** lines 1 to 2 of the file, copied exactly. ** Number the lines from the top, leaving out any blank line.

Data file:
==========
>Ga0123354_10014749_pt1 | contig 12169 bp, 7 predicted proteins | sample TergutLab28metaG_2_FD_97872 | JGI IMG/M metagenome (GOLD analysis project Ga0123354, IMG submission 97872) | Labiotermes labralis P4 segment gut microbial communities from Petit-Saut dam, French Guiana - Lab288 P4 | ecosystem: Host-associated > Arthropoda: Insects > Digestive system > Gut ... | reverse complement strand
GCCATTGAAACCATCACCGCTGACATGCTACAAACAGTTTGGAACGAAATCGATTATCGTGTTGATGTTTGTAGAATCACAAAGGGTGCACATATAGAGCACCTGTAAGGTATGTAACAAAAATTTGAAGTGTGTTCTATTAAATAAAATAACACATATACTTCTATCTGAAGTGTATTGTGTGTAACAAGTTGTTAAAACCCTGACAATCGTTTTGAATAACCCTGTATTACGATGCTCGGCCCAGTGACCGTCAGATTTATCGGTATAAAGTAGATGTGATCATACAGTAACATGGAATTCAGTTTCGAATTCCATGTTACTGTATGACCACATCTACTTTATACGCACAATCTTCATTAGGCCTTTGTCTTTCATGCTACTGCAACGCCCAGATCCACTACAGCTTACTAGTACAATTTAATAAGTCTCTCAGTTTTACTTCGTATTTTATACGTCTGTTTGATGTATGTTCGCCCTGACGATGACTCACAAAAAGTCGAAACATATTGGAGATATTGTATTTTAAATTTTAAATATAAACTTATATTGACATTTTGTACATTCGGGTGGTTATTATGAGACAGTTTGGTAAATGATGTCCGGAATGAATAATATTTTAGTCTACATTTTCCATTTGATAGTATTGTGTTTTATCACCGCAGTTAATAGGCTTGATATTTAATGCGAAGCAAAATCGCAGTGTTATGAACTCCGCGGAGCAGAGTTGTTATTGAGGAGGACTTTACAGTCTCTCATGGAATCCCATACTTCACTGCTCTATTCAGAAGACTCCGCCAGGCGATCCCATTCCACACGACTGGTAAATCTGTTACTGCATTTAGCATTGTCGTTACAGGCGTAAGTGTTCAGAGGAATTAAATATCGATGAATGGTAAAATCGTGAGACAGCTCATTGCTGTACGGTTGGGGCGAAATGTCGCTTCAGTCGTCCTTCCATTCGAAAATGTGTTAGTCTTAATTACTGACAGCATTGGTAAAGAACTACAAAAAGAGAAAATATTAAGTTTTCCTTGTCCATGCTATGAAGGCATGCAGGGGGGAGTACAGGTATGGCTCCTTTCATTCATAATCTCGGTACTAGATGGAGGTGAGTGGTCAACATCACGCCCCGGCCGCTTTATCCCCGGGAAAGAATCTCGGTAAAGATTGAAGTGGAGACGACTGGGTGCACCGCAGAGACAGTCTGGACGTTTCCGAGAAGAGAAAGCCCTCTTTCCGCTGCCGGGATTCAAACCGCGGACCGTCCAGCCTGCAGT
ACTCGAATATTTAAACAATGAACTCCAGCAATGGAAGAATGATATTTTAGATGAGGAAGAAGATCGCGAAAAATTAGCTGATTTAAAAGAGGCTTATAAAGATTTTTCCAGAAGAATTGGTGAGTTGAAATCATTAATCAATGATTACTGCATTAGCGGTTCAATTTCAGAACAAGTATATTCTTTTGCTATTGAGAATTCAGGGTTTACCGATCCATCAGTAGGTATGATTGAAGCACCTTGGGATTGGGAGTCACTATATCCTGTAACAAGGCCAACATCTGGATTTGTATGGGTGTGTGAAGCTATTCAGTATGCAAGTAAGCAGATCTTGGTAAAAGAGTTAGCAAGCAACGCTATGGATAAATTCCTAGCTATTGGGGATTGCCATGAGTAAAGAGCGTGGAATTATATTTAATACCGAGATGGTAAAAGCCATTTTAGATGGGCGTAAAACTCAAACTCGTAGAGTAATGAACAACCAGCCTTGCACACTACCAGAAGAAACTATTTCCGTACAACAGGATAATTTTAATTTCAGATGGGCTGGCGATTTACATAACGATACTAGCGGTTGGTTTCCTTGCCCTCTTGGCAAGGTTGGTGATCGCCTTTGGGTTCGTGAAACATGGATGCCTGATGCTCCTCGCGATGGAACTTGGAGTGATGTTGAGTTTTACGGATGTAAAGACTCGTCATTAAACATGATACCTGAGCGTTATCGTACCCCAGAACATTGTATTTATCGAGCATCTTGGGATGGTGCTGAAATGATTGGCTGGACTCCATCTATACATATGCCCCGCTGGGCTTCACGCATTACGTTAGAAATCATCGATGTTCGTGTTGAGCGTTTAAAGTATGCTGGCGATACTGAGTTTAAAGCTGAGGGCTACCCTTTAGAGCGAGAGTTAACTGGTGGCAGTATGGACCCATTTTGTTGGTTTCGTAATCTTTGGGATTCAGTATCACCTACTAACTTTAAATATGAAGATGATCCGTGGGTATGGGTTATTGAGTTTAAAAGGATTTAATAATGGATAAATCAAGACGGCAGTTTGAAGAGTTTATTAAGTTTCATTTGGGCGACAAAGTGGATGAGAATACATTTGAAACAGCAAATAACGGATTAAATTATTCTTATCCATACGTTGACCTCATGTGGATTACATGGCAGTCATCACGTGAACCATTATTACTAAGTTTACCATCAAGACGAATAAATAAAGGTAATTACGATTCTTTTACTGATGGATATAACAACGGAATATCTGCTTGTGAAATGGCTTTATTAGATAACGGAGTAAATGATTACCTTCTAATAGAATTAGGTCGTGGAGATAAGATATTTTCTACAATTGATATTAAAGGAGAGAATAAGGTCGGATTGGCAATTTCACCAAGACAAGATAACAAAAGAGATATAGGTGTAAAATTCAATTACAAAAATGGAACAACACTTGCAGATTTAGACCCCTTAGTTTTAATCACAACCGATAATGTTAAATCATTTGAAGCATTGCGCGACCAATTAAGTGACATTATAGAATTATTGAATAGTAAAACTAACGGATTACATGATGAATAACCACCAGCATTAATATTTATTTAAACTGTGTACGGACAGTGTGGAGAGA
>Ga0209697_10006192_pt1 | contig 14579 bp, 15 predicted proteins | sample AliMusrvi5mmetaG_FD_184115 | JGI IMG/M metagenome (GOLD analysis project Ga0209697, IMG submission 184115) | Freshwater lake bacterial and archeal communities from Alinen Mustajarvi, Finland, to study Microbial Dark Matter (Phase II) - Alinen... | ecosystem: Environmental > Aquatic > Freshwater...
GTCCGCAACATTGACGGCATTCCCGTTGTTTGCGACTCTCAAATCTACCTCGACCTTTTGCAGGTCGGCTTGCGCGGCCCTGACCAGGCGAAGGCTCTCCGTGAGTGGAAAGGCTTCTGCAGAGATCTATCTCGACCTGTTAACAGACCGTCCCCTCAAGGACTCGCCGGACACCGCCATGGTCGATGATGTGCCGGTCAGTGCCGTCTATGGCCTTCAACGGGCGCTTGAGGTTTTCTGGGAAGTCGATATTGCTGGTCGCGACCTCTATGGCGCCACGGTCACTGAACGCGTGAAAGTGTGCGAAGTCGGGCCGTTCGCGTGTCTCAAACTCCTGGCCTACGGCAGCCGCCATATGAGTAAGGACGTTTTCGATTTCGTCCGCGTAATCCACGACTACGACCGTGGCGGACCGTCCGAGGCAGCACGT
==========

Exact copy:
>Ga0123354_10014749_pt1 | contig 12169 bp, 7 predicted proteins | sample TergutLab28metaG_2_FD_97872 | JGI IMG/M metagenome (GOLD analysis project Ga0123354, IMG submission 97872) | Labiotermes labralis P4 segment gut microbial communities from Petit-Saut dam, French Guiana - Lab288 P4 | ecosystem: Host-associated > Arthropoda: Insects > Digestive system > Gut ... | reverse complement strand
GCCATTGAAACCATCACCGCTGACATGCTACAAACAGTTTGGAACGAAATCGATTATCGTGTTGATGTTTGTAGAATCACAAAGGGTGCACATATAGAGCACCTGTAAGGTATGTAACAAAAATTTGAAGTGTGTTCTATTAAATAAAATAACACATATACTTCTATCTGAAGTGTATTGTGTGTAACAAGTTGTTAAAACCCTGACAATCGTTTTGAATAACCCTGTATTACGATGCTCGGCCCAGTGACCGTCAGATTTATCGGTATAAAGTAGATGTGATCATACAGTAACATGGAATTCAGTTTCGAATTCCATGTTACTGTATGACCACATCTACTTTATACGCACAATCTTCATTAGGCCTTTGTCTTTCATGCTACTGCAACGCCCAGATCCACTACAGCTTACTAGTACAATTTAATAAGTCTCTCAGTTTTACTTCGTATTTTATACGTCTGTTTGATGTATGTTCGCCCTGACGATGACTCACAAAAAGTCGAAACATATTGGAGATATTGTATTTTAAATTTTAAATATAAACTTATATTGACATTTTGTACATTCGGGTGGTTATTATGAGACAGTTTGGTAAATGATGTCCGGAATGAATAATATTTTAGTCTACATTTTCCATTTGATAGTATTGTGTTTTATCACCGCAGTTAATAGGCTTGATATTTAATGCGAAGCAAAATCGCAGTGTTATGAACTCCGCGGAGCAGAGTTGTTATTGAGGAGGACTTTACAGTCTCTCATGGAATCCCATACTTCACTGCTCTATTCAGAAGACTCCGCCAGGCGATCCCATTCCACACGACTGGTAAATCTGTTACTGCATTTAGCATTGTCGTTACAGGCGTAAGTGTTCAGAGGAATTAAATATCGATGAATGGTAAAATCGTGAGACAGCTCATTGCTGTACGGTTGGGGCGAAATGTCGCTTCAGTCGTCCTTCCATTCGAAAATGTGTTAGTCTTAATTACTGACAGCATTGGTAAAGAACTACAAAAAGAGAAAATATTAAGTTTTCCTTGTCCATGCTATGAAGGCATGCAGGGGGGAGTACAGGTATGGCTCCTTTCATTCATAATCTCGGTACTAGATGGAGGTGAGTGGTCAACATCACGCCCCGGCCGCTTTATCCCCGGGAAAGAATCTCGGTAAAGATTGAAGTGGAGACGACTGGGTGCACCGCAGAGACAGTCTGGACGTTTCCGAGAAGAGAAAGCCCTCTTTCCGCTGCCGGGATTCAAACCGCGGACCGTCCAGCCTGCAGT